And he said to them, "When I sent you out with no moneybag or knapsack or sandals, did you lack anything?" They said, "Nothing."  He said to them, "But now let the one who has a moneybag take it, and likewise a knapsack. And let the one who has no sword sell his cloak and buy one (Luke 22:35-36).

The point is that these demands (to not worry about your life, what you will eat, what you will wear, to sell your possessions, etc.) were for a select group of individuals, for a specific purpose, and for a limited time ­–even for them. To imagine that this is how everyone is supposed to live their lives, from that time forward, is unsustainable. And God doesn’t expect us to do this.

From that point on, believers weren’t expected to adhere to the rigid demands of temporary discipleship, and they didn’t. How do we know this? Well, by simply looking at what Peter said. He said, "We have left[24] our homes and followed you" (Luke 18:28). Like their master, they had no place to lay their heads during their time following him throughout His earthly ministry (Matt. 8:20).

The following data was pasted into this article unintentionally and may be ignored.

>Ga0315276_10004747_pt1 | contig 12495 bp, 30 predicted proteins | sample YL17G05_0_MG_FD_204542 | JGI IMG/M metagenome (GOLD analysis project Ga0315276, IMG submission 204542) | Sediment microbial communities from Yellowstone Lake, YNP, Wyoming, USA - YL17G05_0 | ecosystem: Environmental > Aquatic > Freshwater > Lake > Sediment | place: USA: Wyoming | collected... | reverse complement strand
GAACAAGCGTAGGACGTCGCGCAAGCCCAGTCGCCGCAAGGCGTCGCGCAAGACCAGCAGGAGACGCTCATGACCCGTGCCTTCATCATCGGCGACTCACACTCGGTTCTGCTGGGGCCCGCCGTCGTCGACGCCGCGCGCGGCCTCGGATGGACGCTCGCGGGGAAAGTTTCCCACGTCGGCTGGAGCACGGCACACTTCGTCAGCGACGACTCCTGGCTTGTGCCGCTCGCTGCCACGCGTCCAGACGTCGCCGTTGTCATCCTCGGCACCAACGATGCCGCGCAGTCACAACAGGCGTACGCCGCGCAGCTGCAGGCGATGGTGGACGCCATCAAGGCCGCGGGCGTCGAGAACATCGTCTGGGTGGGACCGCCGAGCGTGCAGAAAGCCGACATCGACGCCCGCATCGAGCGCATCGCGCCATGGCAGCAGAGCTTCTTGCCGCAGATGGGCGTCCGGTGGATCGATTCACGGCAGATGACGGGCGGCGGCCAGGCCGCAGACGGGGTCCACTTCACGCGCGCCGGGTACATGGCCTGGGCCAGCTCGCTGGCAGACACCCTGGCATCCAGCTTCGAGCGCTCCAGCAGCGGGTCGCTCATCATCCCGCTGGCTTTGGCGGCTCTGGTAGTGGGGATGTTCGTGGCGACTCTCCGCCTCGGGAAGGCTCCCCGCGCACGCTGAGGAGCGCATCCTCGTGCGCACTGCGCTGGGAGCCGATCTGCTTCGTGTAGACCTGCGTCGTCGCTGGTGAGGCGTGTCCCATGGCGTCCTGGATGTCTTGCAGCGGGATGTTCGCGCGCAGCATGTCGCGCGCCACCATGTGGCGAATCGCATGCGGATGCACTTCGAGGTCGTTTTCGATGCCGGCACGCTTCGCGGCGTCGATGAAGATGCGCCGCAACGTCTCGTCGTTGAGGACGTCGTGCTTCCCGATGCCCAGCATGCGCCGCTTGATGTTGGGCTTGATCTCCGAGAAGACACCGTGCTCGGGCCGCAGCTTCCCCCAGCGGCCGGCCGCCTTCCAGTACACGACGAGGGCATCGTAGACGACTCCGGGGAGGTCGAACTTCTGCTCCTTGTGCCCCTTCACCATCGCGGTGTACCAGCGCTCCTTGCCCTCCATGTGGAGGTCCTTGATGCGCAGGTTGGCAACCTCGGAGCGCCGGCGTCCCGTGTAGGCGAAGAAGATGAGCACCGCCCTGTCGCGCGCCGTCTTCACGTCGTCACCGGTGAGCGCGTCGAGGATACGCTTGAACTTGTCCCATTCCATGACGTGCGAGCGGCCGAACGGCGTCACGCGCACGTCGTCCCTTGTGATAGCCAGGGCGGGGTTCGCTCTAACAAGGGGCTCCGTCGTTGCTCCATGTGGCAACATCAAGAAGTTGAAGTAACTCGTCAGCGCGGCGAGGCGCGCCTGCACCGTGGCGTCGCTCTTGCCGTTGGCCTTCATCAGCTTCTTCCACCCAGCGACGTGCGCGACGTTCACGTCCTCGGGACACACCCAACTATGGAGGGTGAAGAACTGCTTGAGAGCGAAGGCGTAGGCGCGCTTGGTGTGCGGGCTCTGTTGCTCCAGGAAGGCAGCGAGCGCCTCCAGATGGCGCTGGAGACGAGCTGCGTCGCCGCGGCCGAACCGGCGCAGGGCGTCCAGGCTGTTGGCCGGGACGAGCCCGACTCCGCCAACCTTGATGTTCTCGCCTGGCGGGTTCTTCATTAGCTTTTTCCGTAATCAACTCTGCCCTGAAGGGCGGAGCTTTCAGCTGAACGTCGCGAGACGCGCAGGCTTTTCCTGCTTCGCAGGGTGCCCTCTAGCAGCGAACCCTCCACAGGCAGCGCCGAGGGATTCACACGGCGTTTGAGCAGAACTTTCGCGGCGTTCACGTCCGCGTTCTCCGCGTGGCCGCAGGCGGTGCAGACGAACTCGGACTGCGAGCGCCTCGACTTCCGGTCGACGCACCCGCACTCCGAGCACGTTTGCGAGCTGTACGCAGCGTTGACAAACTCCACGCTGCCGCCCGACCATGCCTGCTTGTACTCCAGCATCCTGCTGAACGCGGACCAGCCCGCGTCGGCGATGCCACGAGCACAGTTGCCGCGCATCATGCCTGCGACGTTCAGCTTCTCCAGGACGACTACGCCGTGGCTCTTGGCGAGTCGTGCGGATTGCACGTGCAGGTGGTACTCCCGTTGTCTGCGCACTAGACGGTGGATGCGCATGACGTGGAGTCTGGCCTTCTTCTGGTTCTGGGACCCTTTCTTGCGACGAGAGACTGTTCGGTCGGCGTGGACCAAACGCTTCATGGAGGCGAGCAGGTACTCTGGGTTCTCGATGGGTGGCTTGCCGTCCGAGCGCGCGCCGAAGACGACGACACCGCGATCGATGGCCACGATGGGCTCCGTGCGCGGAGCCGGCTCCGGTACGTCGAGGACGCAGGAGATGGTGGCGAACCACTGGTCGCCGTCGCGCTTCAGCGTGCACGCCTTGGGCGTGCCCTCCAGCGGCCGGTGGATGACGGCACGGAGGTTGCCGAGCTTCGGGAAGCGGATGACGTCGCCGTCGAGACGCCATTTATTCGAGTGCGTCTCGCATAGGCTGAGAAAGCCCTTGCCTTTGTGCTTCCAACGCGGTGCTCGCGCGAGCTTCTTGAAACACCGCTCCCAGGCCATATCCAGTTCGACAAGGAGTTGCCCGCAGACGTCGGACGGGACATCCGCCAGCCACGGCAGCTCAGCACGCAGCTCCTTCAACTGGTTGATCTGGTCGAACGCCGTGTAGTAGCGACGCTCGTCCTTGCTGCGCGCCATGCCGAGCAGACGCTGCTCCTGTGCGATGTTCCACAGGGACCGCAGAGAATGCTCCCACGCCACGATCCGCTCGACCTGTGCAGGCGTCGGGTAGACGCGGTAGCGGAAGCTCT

As David Chilton said: "This was a small band of itinerant, full-time missionaries who are constantly living together and have no place of permanent residence. But this was a special circumstance, for a limited time, and should not be considered normative for most Christians."[25]